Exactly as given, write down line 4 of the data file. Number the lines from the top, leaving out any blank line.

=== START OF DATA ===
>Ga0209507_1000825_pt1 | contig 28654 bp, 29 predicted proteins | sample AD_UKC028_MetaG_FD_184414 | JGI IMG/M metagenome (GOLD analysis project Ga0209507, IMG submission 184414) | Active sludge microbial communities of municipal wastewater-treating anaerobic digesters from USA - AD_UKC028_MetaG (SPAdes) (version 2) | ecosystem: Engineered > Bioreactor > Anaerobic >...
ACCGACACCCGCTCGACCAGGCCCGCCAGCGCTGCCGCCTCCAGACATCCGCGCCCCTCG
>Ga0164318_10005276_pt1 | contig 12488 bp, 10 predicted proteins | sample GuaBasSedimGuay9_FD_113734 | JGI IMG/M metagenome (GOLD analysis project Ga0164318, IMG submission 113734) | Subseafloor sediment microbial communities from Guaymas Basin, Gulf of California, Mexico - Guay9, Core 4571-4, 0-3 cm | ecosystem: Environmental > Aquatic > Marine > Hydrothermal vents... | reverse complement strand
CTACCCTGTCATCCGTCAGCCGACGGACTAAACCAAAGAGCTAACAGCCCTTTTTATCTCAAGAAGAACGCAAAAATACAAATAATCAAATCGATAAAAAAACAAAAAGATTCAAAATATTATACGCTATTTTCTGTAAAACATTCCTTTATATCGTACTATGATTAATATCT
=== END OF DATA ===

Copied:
CTACCCTGTCATCCGTCAGCCGACGGACTAAACCAAAGAGCTAACAGCCCTTTTTATCTCAAGAAGAACGCAAAAATACAAATAATCAAATCGATAAAAAAACAAAAAGATTCAAAATATTATACGCTATTTTCTGTAAAACATTCCTTTATATCGTACTATGATTAATATCT